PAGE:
When lots of people tell you over a very small space of time that you simply have to read a book you should listen. This was the case with Louise O’Neill’s debut novel Only Ever Yours, which won the inaugural YA Book Prize earlier this year. I think four if not five very esteemed people I was on several panels with at a conference raved about it endlessly in the space of one and a half days. So naturally I had to pick it up at the nearest bookshop I fell into on the way back to the train station. I started it on said train and suddenly the 5 hour journey had absolutely flown by and I was left looking like something that should be left in lost luggage (a bit battered and worn out) when I got to Liverpool. Yes, Only Ever Yours is one of those books that grabs you and simply will not let go… even now, months later.
I am a good girl. I am pretty. I am always happy go lucky.
The robotic voice spills down the walls and crawls along the floor, searching for a receptive ear. And we eves are more receptive when sleeping. We are like sponges, absorbing beauty, becoming more and more lovely as we dream. More and more valuable.
Except for me.
From the off, and indeed throughout, the world in Louise O’Neill’s Only Ever Yours is, to be frank, pretty f***ed up. (I honestly tried quite hard to not use ‘the f bomb’ but it is the only word that seems apt.) Girls are now bred, yes bred, for three reasons. They can become a companion to the men in society who can afford it and have babies, which will only be boys as these girls have been bred to be breeders of the male line; they can become a concubine, and have sex (with no babies) with all the men in society who can afford it; or they can become chastity’s and shave their heads, wear black gowns and raise more manufactured young girls to keep the cycle ticking along. See, I told you, f***ed up.
It is in the interior of one of these schools/factories/compounds that we join frieda and isabel who have been friends since they can remember (no my spell check hasn’t backfired, these girls – or the eves as they are called – have no capital letter at the start of their names because they are lesser and need to know it from the off) who now at sixteen enter their final and defining year when they will be introduced to boys for the first time. These teenage boys will define the girls roles in society based in some part by how they interact with them, which is a tricky beast as we discover, though mainly on their looks which have to be perfection. So the pressure is on and the claws are out, this is the year when their lives will change and no one wants to be less than a companion.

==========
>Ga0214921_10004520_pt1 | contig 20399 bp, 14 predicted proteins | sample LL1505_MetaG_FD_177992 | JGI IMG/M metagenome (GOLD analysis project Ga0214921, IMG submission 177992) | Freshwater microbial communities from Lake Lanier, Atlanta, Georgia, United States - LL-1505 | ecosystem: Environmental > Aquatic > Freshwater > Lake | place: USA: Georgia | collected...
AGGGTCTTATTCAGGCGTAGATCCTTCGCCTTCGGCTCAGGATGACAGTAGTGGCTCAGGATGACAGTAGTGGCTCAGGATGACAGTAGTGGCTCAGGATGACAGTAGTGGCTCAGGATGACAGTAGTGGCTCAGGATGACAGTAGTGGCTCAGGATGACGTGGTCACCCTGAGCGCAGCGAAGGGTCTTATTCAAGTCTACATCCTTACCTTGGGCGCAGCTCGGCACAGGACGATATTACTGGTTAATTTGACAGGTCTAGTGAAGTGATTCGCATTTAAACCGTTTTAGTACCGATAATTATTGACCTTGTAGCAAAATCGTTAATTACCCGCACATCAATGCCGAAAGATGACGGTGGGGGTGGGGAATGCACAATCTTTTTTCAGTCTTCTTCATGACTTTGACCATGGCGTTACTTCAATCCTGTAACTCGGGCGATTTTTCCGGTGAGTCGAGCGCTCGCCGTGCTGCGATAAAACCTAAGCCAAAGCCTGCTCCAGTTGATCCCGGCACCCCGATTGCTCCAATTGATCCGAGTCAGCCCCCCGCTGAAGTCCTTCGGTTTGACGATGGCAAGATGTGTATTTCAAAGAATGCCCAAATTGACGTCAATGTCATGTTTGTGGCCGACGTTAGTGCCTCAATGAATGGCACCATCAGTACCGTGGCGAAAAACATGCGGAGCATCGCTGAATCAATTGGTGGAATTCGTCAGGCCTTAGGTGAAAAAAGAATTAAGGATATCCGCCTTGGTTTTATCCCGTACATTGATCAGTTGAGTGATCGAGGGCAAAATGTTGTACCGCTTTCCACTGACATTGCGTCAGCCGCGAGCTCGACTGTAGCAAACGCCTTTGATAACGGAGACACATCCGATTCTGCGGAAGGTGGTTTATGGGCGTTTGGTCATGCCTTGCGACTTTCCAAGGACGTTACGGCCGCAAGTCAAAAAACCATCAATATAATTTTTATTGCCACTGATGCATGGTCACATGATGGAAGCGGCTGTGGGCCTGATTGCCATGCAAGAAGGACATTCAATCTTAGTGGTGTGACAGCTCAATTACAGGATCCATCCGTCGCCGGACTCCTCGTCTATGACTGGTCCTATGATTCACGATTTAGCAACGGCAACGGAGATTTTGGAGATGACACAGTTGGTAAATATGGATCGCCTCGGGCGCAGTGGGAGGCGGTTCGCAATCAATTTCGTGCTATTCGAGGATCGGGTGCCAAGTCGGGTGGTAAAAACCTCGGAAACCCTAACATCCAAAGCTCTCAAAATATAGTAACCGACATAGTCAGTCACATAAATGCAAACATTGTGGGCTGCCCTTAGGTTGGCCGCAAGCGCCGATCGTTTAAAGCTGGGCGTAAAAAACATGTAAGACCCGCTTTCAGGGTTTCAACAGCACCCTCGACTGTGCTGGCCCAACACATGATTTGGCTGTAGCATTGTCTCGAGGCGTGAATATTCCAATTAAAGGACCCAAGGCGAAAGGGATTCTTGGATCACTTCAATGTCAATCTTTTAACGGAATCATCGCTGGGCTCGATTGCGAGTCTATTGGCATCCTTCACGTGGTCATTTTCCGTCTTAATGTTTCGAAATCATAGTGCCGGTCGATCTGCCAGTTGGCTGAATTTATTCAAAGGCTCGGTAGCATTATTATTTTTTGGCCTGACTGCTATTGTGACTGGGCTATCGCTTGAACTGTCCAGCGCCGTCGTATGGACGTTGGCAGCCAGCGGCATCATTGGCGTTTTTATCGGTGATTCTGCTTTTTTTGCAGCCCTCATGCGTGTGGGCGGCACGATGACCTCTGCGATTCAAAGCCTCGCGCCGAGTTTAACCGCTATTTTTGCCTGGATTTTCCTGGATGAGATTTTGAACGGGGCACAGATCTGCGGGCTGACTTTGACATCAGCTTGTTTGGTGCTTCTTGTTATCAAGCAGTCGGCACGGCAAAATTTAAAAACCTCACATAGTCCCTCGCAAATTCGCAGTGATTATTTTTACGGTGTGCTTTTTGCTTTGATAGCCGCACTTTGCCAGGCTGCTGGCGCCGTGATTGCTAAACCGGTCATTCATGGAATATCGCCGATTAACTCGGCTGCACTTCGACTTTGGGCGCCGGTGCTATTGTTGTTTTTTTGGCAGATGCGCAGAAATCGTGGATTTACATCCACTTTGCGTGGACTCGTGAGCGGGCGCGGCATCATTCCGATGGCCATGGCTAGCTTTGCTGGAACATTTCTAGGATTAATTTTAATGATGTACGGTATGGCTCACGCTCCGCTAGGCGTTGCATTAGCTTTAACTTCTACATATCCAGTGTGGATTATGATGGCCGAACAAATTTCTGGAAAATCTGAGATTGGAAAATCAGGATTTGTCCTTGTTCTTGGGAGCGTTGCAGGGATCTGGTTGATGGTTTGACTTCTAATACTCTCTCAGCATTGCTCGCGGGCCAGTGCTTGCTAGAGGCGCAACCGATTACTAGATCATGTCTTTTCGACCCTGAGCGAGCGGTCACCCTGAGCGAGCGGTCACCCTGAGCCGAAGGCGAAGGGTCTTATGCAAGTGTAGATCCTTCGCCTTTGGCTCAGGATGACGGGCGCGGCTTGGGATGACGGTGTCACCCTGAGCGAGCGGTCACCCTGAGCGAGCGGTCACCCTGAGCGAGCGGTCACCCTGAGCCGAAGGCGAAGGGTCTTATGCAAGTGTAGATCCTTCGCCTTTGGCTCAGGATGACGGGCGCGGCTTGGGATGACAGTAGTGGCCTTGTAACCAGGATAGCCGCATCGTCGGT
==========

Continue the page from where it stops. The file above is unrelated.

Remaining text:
The screen snaps back into a mirror. S41 Delicate Iced Chocco hair. #66 Chindia Tellow eyes. That’s me. That’s what people see when they look at me. I peel off my nightdress and throw it into a trapdoor implanted in the wall underneath the vanity table. The cupboard opens, beeping loudly until I step in, the steel trap closing like a greedy mouth around me.
‘You have gained weight.’ The voice fills the cupboard. ‘You are now 118.8 pounds. I will recommend in your weekly report that you are to take extra kcal blockers until your weight stabilizes between 115 and 118 pounds.’